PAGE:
Can you discuss your acquisition and disposition strategy and the goals behind it?
Matt Beverly: Shortly after RPAI went public in 2012, we announced a plan to narrow our focus from more than 80 markets. To date, we have identified 10 target markets that include Seattle, Phoenix, Houston, Austin, Dallas, San Antonio, Atlanta, Chicago, Washington, D.C./Baltimore and New York (Metro). As of our Investor Day in September, we had exited eight states and 26 markets, and we are redeploying that capital into the markets we’ve identified, recently seeing a lot of traction in Washington, D.C./Baltimore and Seattle.
Our goal is to continue to find and harvest attractive acquisition opportunities. Since our first Investor Day in 2013, we have redeployed $1.3 billion into our target markets and have improved our geographic concentration by 3.3 million square feet. Additionally, our portfolio refinement continues to show its strength with current operational performance, as well as increasing redevelopment opportunities.
We also have a strong disposition pool, generating a same store NOI of 3.0% in 2015, and a leased rate of 95.1%, with $580 per square foot in grocery sales. Our non-target market (disposition) portfolio is high quality and is simply non-core to us for geographic reasons. Our disposition program remains balanced as we seek to exit markets opportunistically while reducing risk within our portfolio. Therefore, we believe we will continue to be a net seller in 2017 and 2018 as we continue to take advantage of these market opportunities.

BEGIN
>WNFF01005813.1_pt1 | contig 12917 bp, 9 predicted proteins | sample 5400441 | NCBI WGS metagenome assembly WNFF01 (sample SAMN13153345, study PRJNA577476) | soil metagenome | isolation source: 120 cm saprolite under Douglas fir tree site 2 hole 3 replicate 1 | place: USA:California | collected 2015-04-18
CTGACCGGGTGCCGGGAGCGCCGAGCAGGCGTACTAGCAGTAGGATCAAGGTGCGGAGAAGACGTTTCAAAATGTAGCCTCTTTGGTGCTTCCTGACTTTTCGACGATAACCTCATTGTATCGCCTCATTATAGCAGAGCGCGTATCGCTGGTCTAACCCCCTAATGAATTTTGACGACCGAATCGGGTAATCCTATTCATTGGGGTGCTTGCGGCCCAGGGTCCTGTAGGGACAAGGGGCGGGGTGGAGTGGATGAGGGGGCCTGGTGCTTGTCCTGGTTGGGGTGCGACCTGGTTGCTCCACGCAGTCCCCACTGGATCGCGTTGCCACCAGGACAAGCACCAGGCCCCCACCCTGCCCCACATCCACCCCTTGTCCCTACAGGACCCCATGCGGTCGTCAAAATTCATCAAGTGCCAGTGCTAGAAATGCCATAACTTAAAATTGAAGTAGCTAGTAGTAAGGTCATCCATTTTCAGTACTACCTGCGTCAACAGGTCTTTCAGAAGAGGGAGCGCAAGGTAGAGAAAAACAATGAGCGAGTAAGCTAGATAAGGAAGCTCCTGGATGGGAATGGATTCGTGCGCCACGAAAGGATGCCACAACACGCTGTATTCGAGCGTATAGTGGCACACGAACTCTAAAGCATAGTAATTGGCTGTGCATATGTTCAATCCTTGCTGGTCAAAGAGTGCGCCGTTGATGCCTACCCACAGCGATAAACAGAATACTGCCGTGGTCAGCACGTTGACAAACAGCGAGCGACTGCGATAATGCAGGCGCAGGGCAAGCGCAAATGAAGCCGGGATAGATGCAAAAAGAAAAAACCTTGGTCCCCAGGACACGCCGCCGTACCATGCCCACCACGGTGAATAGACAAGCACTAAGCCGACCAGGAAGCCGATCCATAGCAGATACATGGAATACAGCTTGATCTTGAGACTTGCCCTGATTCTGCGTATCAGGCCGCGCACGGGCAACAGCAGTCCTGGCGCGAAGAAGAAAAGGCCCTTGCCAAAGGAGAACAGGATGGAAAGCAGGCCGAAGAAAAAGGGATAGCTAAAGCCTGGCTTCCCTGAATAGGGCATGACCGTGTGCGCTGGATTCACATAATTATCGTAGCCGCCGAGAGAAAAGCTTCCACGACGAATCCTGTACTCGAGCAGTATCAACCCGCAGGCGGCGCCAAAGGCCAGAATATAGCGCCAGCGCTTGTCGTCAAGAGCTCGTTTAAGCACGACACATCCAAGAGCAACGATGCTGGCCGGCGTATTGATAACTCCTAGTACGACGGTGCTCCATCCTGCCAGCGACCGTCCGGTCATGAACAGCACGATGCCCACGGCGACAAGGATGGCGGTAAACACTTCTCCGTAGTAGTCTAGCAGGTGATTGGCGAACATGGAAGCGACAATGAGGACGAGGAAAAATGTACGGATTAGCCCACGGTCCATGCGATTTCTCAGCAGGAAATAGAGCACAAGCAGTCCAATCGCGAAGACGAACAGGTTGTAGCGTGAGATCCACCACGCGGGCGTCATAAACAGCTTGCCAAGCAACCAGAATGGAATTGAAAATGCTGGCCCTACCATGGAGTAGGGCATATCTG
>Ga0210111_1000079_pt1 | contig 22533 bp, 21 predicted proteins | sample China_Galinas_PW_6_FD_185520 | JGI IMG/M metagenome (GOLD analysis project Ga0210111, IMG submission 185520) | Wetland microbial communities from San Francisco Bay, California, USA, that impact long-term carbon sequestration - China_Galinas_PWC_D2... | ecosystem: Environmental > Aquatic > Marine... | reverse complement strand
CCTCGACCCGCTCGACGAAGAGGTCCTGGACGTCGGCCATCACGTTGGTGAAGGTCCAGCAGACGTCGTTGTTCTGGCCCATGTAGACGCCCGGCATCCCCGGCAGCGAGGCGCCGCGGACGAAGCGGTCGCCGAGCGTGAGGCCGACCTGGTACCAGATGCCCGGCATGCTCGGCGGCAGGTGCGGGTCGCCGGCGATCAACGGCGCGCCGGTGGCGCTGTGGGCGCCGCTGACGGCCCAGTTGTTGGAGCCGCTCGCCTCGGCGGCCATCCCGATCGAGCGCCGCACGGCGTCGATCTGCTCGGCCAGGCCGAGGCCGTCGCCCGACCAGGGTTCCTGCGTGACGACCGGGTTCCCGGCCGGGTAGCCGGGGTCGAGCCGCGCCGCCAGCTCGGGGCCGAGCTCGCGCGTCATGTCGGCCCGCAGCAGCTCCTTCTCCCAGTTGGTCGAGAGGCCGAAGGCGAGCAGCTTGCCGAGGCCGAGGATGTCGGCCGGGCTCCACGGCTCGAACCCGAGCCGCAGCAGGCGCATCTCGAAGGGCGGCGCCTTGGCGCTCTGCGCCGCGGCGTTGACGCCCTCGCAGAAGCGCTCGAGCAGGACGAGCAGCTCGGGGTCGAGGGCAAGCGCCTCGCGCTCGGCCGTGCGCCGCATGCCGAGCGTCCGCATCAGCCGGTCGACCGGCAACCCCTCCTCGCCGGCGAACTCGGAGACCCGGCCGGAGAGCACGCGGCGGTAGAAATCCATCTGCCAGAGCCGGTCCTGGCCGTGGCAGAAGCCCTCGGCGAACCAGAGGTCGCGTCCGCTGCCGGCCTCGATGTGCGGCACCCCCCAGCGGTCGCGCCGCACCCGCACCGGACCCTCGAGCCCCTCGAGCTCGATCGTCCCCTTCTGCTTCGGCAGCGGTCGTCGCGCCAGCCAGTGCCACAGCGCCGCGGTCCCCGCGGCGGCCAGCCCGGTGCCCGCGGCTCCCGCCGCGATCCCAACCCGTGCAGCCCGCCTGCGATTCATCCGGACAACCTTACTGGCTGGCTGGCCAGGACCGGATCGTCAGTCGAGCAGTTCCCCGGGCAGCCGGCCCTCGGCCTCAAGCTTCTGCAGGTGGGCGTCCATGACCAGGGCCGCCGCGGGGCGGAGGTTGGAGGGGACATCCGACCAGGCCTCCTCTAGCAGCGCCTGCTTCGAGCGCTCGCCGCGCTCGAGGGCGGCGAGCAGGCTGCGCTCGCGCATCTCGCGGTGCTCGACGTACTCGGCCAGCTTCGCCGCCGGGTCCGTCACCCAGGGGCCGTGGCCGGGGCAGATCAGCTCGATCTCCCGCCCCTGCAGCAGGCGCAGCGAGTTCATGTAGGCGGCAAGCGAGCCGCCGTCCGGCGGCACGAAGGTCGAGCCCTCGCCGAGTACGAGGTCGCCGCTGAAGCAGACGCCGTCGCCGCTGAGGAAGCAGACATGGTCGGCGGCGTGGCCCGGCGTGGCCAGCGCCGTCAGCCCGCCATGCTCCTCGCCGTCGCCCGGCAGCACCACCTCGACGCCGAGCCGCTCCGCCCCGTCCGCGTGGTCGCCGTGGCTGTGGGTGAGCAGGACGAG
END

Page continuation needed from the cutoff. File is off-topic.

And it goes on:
You’re in the midst of executing a five-year plan. Can you tell us where you are and what’s next?
Matt Beverly: In 2017 and 2018, we expect to sell approximately $1.5 billion in non-target assets and redeploy as much as $850 million into high-quality, multi-tenant retail assets in our target markets. By the end of 2018, RPAI will have completed almost $5 billion in transactions since 2013 and will then have approximately 90% of our annual base rent in our 10 target markets, essentially completing our portfolio realignment.
Matthew Beverly joined Retail Properties of America, Inc., in 2014 and currently serves as Senior Vice President, Director of Investments. In this role, Mr. Beverly is responsible for both acquisitions and dispositions in the Eastern Division. Mr. Beverly joins RPAI from General Growth Properties, Inc., (NYSE:GGP) where he served as the Vice President, Investments since 2008.
Mike Hazinski joined Retail Properties of America, Inc., in 2007 and currently serves as Vice President, Director of Investments. In this role, Mr. Hazinski is responsible for both acquisitions and dispositions in the Western Division. Since joining RPAI, Mr. Hazinski has executed more than $2.7 billion in transactions encompassing acquisitions, dispositions, debt financing and joint venture equity. Prior to his current position, Mr. Hazinski was responsible for the asset management of RPAI’s institutional joint venture portfolio.